A recent piece of research shows that 42% of IT security incidents are caused by employee actions and 74% originate from the extended enterprise – i.e. customers, suppliers, etc. Furthermore, it is noteworthy that 40% of businesses are seeing security incidents rising since 2015, with hacker threat down to 26% in 2017 – from 33% in 2015.
This growth of insider threat and its recognition is reflected in the legal market too. With recent breaches such as the Paradise Papers and other leaks, preventing and mitigating insider threat in its many guises, is making its way up to the top of the Board agenda. After all, the repercussions are too severe to ignore. Over the last six months, in almost every new deal, law firms have asked us for security functionality that expressly addresses this issue. It would not be far-fetched to say that in fact one of the key drivers for document management systems (DMS) adoption today is capability to securely manage and protect data from internal and external threats. Modern DMSs today offer such capability to an advanced level.
For instance, a DMS enables firms to implement ‘need to know’ security based on the organisation’s security policy – i.e. only authorised individuals can gain access to respective information residing in the DMS. Firms are also able to segment data in the DMS – in the event of a breach, exposure to documents is thus limited to only those records that are accessible to the individual whose credentials have been compromised.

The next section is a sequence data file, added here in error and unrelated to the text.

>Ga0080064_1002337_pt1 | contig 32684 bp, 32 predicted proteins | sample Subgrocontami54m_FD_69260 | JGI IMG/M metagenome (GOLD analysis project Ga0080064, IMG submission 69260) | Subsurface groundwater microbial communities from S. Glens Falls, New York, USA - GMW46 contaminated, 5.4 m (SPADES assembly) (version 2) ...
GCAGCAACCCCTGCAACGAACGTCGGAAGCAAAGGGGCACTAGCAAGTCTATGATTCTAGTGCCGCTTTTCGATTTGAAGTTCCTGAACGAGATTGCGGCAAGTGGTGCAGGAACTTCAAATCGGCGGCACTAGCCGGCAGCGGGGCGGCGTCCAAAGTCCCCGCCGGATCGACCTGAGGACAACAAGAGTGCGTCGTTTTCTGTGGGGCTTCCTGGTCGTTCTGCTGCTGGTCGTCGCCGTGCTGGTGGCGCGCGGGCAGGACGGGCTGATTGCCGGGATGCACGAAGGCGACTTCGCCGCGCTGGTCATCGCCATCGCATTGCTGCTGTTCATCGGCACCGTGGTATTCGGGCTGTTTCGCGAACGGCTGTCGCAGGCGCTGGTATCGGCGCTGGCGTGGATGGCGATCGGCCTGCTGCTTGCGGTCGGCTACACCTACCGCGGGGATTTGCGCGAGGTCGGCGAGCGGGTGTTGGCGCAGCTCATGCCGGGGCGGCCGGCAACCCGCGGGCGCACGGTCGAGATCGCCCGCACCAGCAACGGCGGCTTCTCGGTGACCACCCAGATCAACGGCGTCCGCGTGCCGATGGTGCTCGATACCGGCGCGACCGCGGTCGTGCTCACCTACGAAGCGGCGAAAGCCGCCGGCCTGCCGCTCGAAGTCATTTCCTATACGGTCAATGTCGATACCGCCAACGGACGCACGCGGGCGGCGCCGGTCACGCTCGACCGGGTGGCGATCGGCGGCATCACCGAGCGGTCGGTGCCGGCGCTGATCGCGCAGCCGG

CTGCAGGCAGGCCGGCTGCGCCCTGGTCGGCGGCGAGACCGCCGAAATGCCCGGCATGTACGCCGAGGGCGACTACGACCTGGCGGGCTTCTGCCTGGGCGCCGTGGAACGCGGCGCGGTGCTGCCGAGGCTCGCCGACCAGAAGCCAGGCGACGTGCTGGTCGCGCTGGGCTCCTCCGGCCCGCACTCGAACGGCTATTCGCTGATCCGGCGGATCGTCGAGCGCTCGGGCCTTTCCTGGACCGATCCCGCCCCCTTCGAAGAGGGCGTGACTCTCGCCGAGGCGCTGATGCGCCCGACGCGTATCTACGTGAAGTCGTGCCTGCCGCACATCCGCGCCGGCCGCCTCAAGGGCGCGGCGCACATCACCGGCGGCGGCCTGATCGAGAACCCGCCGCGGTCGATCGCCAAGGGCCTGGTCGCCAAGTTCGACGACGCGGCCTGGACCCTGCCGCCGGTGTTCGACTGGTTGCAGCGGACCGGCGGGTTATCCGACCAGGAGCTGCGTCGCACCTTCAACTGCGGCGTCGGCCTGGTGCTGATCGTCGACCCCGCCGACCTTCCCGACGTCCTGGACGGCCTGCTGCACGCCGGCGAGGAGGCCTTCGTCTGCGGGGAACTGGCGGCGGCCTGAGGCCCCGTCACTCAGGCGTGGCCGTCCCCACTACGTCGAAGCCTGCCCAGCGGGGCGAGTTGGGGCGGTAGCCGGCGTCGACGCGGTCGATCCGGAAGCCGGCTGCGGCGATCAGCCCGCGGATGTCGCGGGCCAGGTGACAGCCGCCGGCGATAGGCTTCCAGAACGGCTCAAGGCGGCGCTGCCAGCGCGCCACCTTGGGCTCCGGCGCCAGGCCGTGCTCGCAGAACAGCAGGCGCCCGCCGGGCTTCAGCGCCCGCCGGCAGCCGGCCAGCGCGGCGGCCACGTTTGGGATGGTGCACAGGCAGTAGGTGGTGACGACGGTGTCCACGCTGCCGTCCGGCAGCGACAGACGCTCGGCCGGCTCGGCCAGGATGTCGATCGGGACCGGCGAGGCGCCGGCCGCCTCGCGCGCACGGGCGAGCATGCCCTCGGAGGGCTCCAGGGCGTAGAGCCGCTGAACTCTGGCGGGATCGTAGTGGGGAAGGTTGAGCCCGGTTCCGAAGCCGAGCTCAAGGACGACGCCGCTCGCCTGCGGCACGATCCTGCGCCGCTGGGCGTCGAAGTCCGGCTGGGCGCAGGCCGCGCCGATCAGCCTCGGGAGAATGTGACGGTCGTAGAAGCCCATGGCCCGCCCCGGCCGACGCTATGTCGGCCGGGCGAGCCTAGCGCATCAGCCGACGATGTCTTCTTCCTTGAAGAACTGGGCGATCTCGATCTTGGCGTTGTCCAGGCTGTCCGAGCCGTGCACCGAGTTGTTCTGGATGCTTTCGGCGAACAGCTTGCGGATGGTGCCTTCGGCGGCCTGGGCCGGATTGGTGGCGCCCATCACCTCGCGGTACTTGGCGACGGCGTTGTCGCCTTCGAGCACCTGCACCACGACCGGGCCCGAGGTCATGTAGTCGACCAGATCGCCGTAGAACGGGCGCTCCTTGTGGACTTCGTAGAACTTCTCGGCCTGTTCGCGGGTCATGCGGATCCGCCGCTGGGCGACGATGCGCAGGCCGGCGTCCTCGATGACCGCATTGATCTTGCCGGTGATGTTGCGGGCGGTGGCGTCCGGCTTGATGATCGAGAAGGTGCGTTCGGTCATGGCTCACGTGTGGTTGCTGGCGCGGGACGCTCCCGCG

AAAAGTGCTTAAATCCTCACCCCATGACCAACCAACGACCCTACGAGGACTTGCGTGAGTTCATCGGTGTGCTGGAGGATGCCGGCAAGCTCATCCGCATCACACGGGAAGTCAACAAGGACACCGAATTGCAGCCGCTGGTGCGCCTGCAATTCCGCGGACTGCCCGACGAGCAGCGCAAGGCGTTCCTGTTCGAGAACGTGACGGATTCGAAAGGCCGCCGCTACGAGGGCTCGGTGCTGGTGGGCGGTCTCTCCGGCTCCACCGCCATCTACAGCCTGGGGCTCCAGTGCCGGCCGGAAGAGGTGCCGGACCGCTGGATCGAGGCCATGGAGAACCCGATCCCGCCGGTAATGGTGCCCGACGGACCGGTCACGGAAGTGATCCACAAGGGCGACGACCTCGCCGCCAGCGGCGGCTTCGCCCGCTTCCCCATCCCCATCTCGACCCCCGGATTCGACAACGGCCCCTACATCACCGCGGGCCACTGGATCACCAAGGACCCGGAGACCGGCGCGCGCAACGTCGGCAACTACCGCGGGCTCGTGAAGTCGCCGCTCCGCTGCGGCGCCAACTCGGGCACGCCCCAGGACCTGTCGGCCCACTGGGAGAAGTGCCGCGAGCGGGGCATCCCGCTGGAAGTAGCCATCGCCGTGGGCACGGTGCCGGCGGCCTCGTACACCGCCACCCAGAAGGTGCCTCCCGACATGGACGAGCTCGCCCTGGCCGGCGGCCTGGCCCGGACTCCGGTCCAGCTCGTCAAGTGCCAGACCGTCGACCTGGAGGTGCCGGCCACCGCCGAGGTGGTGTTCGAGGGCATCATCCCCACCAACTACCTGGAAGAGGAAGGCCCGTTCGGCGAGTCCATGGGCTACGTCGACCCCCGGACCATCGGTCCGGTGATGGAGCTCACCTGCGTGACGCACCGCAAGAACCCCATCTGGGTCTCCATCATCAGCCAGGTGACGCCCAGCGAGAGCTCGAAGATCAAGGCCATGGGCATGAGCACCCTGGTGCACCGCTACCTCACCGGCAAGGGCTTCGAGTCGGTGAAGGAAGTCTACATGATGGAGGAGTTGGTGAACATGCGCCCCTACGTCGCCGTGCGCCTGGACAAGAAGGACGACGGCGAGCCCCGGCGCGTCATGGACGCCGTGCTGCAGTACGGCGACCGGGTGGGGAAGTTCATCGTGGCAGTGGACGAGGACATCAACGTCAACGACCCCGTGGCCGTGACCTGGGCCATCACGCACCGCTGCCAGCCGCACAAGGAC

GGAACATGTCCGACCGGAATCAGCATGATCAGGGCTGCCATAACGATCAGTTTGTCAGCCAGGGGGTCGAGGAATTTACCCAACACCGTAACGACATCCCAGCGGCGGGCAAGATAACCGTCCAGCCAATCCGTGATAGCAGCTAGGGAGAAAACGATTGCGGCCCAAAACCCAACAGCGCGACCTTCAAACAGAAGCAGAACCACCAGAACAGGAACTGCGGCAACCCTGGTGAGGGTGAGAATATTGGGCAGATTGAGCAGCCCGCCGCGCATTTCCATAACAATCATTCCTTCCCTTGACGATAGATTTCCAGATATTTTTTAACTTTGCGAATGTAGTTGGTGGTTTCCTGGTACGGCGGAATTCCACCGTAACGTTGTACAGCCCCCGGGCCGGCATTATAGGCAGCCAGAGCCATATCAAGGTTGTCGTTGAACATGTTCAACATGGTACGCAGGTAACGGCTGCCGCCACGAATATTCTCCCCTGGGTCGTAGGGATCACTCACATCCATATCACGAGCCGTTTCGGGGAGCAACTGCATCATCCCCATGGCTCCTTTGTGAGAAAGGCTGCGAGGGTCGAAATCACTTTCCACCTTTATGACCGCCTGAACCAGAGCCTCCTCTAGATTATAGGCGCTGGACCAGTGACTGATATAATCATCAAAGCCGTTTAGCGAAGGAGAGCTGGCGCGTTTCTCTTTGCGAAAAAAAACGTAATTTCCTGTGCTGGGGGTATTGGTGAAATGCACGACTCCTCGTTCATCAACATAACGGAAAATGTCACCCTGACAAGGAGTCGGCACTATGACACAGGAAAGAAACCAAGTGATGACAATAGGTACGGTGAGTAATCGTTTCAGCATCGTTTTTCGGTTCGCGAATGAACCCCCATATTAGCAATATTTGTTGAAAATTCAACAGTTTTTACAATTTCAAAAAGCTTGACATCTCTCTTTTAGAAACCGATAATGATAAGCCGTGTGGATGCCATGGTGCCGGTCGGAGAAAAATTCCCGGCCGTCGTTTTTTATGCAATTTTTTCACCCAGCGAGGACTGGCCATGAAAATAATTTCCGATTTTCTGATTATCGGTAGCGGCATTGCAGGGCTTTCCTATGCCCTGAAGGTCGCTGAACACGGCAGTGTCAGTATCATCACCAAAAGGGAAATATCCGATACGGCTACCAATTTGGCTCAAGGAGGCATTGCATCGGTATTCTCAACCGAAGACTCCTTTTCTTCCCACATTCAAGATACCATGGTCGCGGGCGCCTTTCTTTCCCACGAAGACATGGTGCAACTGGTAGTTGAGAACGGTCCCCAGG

The sophisticated DMSs of today use a combination of behavioural modelling and machine learning to continuously monitor the data residing in the DMS for irregular behaviour in terms of how information is accessed by individuals. For example, if a lawyer in the family practice is accessing corporate M&A data, it would flag up to the IT department who can investigate if the behaviour is legitimate. In fact, such capability is very valuable to law firms as it allows them to establish effective and secure ‘Chinese Walls’ for matters where there might potentially be conflict of interest between practice areas and geographies. In fact, many firms now are also connecting this kind of active threat management functionality to their existing security stack, such as SIEM tools.
Alongside insider threat, law firms are looking to consolidate data in order to comply with the fast approaching GDPR deadline. Security-rich document management functionality is key to such initiatives. With the help of reports, graphs and other visualisation tools, firm can demonstrate to both clients and regulators that the necessary controls are in place to protect confidential and personal information, both internally in the organisation and from cyber criminals.
The reality is that in today’s technology driven business environment – mostly inadvertently, but sometimes deliberately – employees pose a security risk to their organisation. Technology such as DMSs facilitate best practice-led, near fool-proof safeguards to protect the organisation’s crown jewels – i.e. data.